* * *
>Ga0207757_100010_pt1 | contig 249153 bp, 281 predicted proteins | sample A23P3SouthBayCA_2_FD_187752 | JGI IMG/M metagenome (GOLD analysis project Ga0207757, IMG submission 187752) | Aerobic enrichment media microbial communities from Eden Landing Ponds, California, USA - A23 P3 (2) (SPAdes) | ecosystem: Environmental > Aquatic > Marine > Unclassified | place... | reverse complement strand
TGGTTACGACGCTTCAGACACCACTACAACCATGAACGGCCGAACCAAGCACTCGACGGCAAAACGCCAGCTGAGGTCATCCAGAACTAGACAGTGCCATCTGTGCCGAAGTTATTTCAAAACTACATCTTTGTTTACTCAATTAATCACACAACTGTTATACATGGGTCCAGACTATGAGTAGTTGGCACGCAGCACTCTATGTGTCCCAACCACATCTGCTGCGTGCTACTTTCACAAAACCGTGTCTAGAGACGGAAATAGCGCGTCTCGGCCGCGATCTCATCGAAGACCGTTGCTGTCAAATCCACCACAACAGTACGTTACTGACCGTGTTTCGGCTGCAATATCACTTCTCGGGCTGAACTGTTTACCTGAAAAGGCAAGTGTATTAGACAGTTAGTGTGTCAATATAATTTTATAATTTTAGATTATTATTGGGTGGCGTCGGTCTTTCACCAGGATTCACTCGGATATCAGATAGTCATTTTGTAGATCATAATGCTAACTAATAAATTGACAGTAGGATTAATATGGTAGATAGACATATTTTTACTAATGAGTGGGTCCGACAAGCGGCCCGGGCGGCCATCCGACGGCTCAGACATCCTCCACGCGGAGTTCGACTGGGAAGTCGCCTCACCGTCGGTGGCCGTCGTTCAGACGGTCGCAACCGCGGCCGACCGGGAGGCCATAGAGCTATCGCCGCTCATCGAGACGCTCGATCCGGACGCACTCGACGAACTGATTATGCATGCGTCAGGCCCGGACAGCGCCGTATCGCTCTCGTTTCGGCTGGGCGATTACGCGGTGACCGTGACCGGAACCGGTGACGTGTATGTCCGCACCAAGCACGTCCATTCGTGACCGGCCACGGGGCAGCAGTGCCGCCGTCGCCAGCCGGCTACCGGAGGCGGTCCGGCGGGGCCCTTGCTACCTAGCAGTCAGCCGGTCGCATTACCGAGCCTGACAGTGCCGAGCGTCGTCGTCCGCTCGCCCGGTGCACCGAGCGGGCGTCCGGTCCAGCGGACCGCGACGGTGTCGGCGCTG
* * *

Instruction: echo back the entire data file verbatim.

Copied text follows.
>Ga0207757_100010_pt1 | contig 249153 bp, 281 predicted proteins | sample A23P3SouthBayCA_2_FD_187752 | JGI IMG/M metagenome (GOLD analysis project Ga0207757, IMG submission 187752) | Aerobic enrichment media microbial communities from Eden Landing Ponds, California, USA - A23 P3 (2) (SPAdes) | ecosystem: Environmental > Aquatic > Marine > Unclassified | place... | reverse complement strand
TGGTTACGACGCTTCAGACACCACTACAACCATGAACGGCCGAACCAAGCACTCGACGGCAAAACGCCAGCTGAGGTCATCCAGAACTAGACAGTGCCATCTGTGCCGAAGTTATTTCAAAACTACATCTTTGTTTACTCAATTAATCACACAACTGTTATACATGGGTCCAGACTATGAGTAGTTGGCACGCAGCACTCTATGTGTCCCAACCACATCTGCTGCGTGCTACTTTCACAAAACCGTGTCTAGAGACGGAAATAGCGCGTCTCGGCCGCGATCTCATCGAAGACCGTTGCTGTCAAATCCACCACAACAGTACGTTACTGACCGTGTTTCGGCTGCAATATCACTTCTCGGGCTGAACTGTTTACCTGAAAAGGCAAGTGTATTAGACAGTTAGTGTGTCAATATAATTTTATAATTTTAGATTATTATTGGGTGGCGTCGGTCTTTCACCAGGATTCACTCGGATATCAGATAGTCATTTTGTAGATCATAATGCTAACTAATAAATTGACAGTAGGATTAATATGGTAGATAGACATATTTTTACTAATGAGTGGGTCCGACAAGCGGCCCGGGCGGCCATCCGACGGCTCAGACATCCTCCACGCGGAGTTCGACTGGGAAGTCGCCTCACCGTCGGTGGCCGTCGTTCAGACGGTCGCAACCGCGGCCGACCGGGAGGCCATAGAGCTATCGCCGCTCATCGAGACGCTCGATCCGGACGCACTCGACGAACTGATTATGCATGCGTCAGGCCCGGACAGCGCCGTATCGCTCTCGTTTCGGCTGGGCGATTACGCGGTGACCGTGACCGGAACCGGTGACGTGTATGTCCGCACCAAGCACGTCCATTCGTGACCGGCCACGGGGCAGCAGTGCCGCCGTCGCCAGCCGGCTACCGGAGGCGGTCCGGCGGGGCCCTTGCTACCTAGCAGTCAGCCGGTCGCATTACCGAGCCTGACAGTGCCGAGCGTCGTCGTCCGCTCGCCCGGTGCACCGAGCGGGCGTCCGGTCCAGCGGACCGCGACGGTGTCGGCGCTG